Skip to main content

Emergence of polymyxin B-heteroresistant hypervirulent Klebsiella pneumoniae from an individual in the community with asymptomatic bacteriuria

Abstract

Background

The heteroresistance of polymyxin B, a last-resort antibiotic used to treat many serious bacterial infections, may lead to antibiotic treatment failure. However, polymyxin B-heteroresistant isolates are rare in individuals living in the community. We report a polymyxin B-heteroresistant hypervirulent Klebsiella pneumoniae (hvKP) isolate from an individual in the community with asymptomatic bacteriuria.

Results

The NYTJ35 isolate had multiple virulence genes that encoded a mucoid phenotype regulator (rmpA), aerobactin (iucABCD-iutA), salmochelin (iroBCDN), yersiniabactin (irp1–2 and ybtAEPQSTUX), and a truncated rmpA2. Infection of galleria mellonella larvae indicated the isolate was hypervirulent. Antimicrobial susceptibility testing showed it was susceptible to all tested antibiotics except polymyxin B. The proportion of surviving bacteria was 1.2 × 10− 7 based on the population analysis profile (PAP) method, suggesting the presence of polymyxin B heteroresistance. The isolate was not hypermucoviscous, but it was a strong biofilm producer. It had capsular serotype K1 and belonged to sequence type 23 (ST23). The isolate also had the D150G substitution in phoQ, which is known to confer polymyxin B resistance.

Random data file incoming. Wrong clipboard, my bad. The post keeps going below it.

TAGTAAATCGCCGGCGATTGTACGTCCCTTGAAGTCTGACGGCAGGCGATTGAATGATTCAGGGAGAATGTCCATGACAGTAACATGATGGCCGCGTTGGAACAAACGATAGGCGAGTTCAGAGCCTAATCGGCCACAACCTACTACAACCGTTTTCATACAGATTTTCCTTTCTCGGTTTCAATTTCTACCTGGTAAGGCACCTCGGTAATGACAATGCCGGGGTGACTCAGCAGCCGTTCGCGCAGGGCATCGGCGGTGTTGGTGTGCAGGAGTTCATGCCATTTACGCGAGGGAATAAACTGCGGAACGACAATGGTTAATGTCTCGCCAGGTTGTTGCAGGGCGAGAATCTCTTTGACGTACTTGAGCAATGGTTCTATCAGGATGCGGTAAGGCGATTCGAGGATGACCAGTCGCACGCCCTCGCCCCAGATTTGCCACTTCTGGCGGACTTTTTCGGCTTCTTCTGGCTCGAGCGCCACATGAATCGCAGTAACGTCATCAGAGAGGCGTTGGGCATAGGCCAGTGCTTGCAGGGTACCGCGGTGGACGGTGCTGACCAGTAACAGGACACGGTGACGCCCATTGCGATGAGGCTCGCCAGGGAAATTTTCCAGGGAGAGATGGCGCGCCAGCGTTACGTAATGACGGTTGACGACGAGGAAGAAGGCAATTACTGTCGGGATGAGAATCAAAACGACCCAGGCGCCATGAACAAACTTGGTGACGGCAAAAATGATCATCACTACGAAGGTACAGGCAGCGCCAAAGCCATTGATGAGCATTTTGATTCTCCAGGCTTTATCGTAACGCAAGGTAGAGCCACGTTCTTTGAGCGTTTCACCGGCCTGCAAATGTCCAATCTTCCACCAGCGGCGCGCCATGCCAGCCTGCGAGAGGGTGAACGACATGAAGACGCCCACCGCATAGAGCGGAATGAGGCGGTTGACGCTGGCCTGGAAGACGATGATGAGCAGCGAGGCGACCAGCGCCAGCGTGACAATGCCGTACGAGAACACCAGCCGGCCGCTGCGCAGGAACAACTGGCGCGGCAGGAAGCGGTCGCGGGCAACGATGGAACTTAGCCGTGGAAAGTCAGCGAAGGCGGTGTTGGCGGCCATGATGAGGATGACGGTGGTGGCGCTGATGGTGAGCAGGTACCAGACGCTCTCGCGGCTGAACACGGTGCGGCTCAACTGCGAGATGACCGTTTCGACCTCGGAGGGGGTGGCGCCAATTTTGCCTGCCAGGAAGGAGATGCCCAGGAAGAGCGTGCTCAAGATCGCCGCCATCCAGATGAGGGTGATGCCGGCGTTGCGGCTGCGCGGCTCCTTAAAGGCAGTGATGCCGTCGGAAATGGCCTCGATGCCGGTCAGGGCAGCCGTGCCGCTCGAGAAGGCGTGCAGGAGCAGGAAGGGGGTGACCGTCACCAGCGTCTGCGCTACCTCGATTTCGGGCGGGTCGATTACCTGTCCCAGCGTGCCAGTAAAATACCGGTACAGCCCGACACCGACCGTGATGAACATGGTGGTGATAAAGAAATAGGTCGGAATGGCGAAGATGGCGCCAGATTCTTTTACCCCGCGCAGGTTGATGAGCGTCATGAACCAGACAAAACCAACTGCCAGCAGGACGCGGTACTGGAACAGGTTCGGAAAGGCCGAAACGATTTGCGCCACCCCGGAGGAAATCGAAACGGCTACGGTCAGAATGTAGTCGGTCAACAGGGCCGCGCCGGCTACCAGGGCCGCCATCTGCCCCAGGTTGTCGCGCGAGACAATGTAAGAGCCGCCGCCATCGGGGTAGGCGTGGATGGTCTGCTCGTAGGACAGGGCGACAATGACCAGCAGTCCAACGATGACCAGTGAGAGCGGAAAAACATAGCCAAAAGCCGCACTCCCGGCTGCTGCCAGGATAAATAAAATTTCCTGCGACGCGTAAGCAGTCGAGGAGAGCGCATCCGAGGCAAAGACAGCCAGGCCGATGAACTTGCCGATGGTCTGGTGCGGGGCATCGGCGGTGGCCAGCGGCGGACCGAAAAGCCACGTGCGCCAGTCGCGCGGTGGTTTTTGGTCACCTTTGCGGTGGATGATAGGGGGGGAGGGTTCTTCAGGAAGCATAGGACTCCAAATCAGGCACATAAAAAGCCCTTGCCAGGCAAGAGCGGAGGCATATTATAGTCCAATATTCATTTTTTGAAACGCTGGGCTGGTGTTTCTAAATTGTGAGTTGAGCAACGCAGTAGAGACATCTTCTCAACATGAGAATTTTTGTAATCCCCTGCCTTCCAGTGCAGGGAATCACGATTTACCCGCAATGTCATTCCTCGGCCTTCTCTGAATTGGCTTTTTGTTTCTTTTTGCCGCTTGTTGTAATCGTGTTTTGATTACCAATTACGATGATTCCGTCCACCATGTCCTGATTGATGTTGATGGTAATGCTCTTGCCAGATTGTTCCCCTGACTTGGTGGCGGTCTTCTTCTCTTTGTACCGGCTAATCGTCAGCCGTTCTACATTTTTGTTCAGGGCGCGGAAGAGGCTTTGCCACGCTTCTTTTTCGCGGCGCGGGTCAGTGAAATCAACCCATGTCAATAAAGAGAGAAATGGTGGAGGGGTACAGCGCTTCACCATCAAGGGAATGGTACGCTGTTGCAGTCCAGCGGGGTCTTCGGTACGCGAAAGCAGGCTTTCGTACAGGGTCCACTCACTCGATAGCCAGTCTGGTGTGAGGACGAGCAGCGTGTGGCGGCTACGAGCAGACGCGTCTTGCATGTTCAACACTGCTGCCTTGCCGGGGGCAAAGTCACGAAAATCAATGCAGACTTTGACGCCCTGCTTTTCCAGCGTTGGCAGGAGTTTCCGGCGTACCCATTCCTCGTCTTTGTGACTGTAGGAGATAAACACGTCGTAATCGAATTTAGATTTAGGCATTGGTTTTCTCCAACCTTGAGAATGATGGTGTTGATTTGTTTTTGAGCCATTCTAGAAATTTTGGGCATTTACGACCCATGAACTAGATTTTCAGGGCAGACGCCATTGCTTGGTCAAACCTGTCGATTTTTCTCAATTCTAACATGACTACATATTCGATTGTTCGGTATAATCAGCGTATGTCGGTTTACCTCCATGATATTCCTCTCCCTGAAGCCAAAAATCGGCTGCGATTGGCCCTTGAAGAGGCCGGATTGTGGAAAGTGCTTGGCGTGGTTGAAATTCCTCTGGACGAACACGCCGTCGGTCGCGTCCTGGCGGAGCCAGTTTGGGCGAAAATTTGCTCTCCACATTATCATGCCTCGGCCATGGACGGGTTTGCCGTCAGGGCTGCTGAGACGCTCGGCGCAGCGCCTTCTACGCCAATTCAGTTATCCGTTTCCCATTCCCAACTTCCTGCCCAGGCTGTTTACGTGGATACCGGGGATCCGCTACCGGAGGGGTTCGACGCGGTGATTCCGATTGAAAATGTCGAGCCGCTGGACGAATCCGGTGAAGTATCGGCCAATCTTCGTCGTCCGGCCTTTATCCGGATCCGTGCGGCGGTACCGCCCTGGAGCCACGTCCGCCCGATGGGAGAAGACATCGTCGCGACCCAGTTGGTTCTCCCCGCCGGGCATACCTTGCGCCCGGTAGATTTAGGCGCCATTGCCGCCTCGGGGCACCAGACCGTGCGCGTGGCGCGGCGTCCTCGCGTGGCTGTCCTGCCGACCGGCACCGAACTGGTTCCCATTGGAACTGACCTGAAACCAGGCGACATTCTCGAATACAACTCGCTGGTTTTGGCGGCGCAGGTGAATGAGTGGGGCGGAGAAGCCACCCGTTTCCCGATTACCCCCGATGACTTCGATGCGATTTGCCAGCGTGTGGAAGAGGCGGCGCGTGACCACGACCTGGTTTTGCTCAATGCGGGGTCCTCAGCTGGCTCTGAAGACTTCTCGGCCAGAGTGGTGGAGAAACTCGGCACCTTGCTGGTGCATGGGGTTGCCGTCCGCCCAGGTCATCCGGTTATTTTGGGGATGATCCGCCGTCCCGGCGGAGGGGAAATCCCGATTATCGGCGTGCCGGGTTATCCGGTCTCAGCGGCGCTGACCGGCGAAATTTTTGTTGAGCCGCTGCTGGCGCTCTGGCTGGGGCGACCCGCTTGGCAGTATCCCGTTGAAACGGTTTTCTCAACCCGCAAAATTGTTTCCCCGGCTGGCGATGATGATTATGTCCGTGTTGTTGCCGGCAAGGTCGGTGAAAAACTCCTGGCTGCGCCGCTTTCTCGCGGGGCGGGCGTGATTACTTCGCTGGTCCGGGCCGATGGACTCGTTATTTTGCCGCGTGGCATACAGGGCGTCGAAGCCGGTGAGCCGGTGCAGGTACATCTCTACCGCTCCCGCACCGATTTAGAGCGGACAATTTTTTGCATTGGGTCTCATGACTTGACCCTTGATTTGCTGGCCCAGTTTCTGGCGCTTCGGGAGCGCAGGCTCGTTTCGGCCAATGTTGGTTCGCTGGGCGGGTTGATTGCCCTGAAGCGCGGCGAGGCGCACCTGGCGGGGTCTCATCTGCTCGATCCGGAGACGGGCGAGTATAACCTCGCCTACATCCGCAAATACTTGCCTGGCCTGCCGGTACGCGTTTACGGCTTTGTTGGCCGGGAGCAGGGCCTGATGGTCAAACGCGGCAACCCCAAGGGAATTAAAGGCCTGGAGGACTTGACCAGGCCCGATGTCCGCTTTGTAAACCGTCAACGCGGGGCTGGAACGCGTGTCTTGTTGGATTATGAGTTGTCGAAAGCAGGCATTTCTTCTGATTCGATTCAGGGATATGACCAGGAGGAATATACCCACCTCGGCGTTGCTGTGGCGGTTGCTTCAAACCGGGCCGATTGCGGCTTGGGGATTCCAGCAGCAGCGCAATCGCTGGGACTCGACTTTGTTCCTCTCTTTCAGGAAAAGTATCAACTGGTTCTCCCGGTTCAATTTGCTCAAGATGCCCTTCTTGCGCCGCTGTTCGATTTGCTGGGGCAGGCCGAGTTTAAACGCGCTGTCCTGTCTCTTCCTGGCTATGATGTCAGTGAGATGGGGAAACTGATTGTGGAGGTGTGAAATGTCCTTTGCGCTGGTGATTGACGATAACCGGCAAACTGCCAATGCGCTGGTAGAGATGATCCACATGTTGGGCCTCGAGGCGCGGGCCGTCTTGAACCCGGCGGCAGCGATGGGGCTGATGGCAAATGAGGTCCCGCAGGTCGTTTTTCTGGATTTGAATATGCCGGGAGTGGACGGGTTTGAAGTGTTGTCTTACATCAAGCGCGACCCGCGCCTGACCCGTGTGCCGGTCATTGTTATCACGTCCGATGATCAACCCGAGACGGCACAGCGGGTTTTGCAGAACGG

Conclusions

We identified the co-occurrence of hypervirulence and polymyxin B heteroresistance in a K. pneumoniae isolate from an individual with asymptomatic bacteriuria. We suggest the use of increased screening for hvKP in individuals living in the community.

Peer Review reports

Background

Klebsiella pneumoniae (KP) is one of the six ESKAPE pathogens (Enterococcus faecium, Staphylococcus aureus, Klebsiella pneumoniae, Acinetobacter baumannii, Pseudomonas aeruginosa, and Enterobacter spp.) that are leading causes of nosocomial infections throughout the world [1]. Hypervirulent K. pneumoniae (hvKP) has increased virulence and transmissibility, and is associated with a higher mortality rate [2]. The first report of hvKP was in Taiwan during 1986 [3], and subsequent studies identified hvKP in many other regions, including France, mainland China, Japan, Germany, the United States, Brazil, and Mexico [4,5,6,7,8,9,10,11]. This variant can infect the liver, lungs, and urinary tract. Hosoda et al. recently described a patient from Japan who had COVID-19 and a respiratory infection by hvKP and subsequently died from respiratory failure [7]. Therefore, hvKP is a pathogen that poses a great threat to human health [12].